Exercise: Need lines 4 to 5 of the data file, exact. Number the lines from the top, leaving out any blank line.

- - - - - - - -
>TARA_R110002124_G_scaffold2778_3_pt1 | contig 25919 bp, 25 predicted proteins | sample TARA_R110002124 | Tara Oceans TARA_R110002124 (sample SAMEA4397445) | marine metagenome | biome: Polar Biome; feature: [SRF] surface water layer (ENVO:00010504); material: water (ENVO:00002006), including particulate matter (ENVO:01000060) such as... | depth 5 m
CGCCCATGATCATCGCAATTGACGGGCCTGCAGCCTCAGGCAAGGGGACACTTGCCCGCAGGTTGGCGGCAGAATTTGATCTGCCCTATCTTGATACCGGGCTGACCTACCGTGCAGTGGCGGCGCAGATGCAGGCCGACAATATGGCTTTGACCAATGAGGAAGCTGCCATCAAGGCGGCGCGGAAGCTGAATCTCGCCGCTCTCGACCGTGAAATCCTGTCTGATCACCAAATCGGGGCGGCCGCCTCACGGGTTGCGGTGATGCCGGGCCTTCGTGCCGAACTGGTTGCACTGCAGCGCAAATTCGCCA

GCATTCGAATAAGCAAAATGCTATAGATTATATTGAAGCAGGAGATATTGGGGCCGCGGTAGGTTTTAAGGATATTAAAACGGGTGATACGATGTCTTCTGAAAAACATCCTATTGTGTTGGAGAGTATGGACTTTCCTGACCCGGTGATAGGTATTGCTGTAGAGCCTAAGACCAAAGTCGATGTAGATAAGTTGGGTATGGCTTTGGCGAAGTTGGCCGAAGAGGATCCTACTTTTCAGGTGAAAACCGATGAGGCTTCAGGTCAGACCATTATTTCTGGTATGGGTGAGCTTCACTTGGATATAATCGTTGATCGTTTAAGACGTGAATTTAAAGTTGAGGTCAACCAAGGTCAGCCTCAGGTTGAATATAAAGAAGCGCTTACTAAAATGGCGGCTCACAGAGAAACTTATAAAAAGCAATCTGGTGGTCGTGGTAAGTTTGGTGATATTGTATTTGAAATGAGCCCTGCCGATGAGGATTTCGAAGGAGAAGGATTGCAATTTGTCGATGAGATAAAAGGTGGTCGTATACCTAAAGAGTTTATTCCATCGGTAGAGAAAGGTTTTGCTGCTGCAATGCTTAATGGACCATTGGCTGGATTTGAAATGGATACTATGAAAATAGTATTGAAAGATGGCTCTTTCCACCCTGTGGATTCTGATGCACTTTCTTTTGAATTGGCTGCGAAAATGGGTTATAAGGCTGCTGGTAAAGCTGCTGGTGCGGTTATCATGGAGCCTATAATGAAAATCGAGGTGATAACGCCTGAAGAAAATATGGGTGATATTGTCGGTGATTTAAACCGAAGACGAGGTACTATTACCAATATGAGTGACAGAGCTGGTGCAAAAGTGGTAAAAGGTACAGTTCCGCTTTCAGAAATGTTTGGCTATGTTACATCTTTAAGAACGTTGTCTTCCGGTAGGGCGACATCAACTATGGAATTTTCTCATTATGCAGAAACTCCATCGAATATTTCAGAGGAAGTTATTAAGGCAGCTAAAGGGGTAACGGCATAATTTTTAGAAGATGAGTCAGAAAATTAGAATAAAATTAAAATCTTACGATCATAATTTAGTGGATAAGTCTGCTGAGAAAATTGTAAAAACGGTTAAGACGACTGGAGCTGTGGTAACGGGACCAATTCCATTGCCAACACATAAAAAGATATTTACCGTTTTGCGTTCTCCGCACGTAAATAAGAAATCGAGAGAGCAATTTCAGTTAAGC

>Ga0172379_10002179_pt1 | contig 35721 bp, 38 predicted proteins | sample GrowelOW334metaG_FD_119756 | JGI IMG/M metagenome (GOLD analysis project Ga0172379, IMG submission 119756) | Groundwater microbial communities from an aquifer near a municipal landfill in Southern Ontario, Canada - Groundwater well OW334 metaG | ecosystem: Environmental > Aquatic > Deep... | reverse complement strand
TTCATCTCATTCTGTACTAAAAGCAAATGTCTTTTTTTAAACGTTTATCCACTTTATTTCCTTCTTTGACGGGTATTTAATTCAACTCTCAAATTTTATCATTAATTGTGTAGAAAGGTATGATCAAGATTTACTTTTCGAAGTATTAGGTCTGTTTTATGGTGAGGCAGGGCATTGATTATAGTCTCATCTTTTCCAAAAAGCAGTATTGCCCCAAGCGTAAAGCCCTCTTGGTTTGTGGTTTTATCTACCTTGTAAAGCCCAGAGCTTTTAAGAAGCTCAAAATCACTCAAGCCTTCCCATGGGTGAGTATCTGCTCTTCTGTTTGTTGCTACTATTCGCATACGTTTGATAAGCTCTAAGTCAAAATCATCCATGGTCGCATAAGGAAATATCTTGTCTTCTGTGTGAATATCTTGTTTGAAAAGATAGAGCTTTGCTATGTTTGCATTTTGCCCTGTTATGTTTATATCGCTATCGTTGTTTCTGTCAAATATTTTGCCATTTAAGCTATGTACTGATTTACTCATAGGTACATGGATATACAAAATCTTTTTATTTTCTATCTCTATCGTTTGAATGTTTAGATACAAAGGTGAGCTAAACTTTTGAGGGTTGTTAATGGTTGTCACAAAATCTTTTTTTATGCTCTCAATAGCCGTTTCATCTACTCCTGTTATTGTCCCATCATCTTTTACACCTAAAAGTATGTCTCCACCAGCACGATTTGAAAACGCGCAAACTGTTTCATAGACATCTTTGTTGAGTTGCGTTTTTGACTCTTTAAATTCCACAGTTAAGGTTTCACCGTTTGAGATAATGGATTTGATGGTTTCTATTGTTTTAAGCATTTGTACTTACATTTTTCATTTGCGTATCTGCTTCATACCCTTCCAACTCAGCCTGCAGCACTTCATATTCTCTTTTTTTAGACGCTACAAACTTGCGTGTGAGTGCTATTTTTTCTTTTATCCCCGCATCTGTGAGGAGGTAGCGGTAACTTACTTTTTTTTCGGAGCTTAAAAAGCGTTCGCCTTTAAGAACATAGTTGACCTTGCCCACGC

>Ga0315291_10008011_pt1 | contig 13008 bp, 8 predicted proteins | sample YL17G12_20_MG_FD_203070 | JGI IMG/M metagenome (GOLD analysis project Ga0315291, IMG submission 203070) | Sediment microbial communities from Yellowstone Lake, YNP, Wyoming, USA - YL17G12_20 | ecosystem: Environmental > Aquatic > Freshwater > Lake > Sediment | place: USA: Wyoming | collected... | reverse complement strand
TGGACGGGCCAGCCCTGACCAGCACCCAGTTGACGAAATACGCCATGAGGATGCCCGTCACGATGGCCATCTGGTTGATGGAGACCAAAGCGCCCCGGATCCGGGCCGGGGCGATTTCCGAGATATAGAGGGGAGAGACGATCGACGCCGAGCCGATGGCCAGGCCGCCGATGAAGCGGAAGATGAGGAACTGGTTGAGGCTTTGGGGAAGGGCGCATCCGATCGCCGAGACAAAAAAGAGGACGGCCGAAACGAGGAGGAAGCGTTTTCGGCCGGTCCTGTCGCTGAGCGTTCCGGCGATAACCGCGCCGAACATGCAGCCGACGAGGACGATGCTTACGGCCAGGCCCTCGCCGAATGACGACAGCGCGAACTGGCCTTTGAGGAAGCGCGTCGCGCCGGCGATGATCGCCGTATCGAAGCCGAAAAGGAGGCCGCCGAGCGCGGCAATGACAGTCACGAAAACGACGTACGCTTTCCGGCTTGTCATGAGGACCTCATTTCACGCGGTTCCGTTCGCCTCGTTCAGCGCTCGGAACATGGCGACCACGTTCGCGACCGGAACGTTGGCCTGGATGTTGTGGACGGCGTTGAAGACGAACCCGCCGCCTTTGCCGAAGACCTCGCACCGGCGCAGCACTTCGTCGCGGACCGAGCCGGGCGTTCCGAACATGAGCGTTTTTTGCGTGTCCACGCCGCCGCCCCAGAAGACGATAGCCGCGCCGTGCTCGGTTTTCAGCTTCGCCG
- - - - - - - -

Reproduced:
>Ga0172379_10002179_pt1 | contig 35721 bp, 38 predicted proteins | sample GrowelOW334metaG_FD_119756 | JGI IMG/M metagenome (GOLD analysis project Ga0172379, IMG submission 119756) | Groundwater microbial communities from an aquifer near a municipal landfill in Southern Ontario, Canada - Groundwater well OW334 metaG | ecosystem: Environmental > Aquatic > Deep... | reverse complement strand
TTCATCTCATTCTGTACTAAAAGCAAATGTCTTTTTTTAAACGTTTATCCACTTTATTTCCTTCTTTGACGGGTATTTAATTCAACTCTCAAATTTTATCATTAATTGTGTAGAAAGGTATGATCAAGATTTACTTTTCGAAGTATTAGGTCTGTTTTATGGTGAGGCAGGGCATTGATTATAGTCTCATCTTTTCCAAAAAGCAGTATTGCCCCAAGCGTAAAGCCCTCTTGGTTTGTGGTTTTATCTACCTTGTAAAGCCCAGAGCTTTTAAGAAGCTCAAAATCACTCAAGCCTTCCCATGGGTGAGTATCTGCTCTTCTGTTTGTTGCTACTATTCGCATACGTTTGATAAGCTCTAAGTCAAAATCATCCATGGTCGCATAAGGAAATATCTTGTCTTCTGTGTGAATATCTTGTTTGAAAAGATAGAGCTTTGCTATGTTTGCATTTTGCCCTGTTATGTTTATATCGCTATCGTTGTTTCTGTCAAATATTTTGCCATTTAAGCTATGTACTGATTTACTCATAGGTACATGGATATACAAAATCTTTTTATTTTCTATCTCTATCGTTTGAATGTTTAGATACAAAGGTGAGCTAAACTTTTGAGGGTTGTTAATGGTTGTCACAAAATCTTTTTTTATGCTCTCAATAGCCGTTTCATCTACTCCTGTTATTGTCCCATCATCTTTTACACCTAAAAGTATGTCTCCACCAGCACGATTTGAAAACGCGCAAACTGTTTCATAGACATCTTTGTTGAGTTGCGTTTTTGACTCTTTAAATTCCACAGTTAAGGTTTCACCGTTTGAGATAATGGATTTGATGGTTTCTATTGTTTTAAGCATTTGTACTTACATTTTTCATTTGCGTATCTGCTTCATACCCTTCCAACTCAGCCTGCAGCACTTCATATTCTCTTTTTTTAGACGCTACAAACTTGCGTGTGAGTGCTATTTTTTCTTTTATCCCCGCATCTGTGAGGAGGTAGCGGTAACTTACTTTTTTTTCGGAGCTTAAAAAGCGTTCGCCTTTAAGAACATAGTTGACCTTGCCCACGC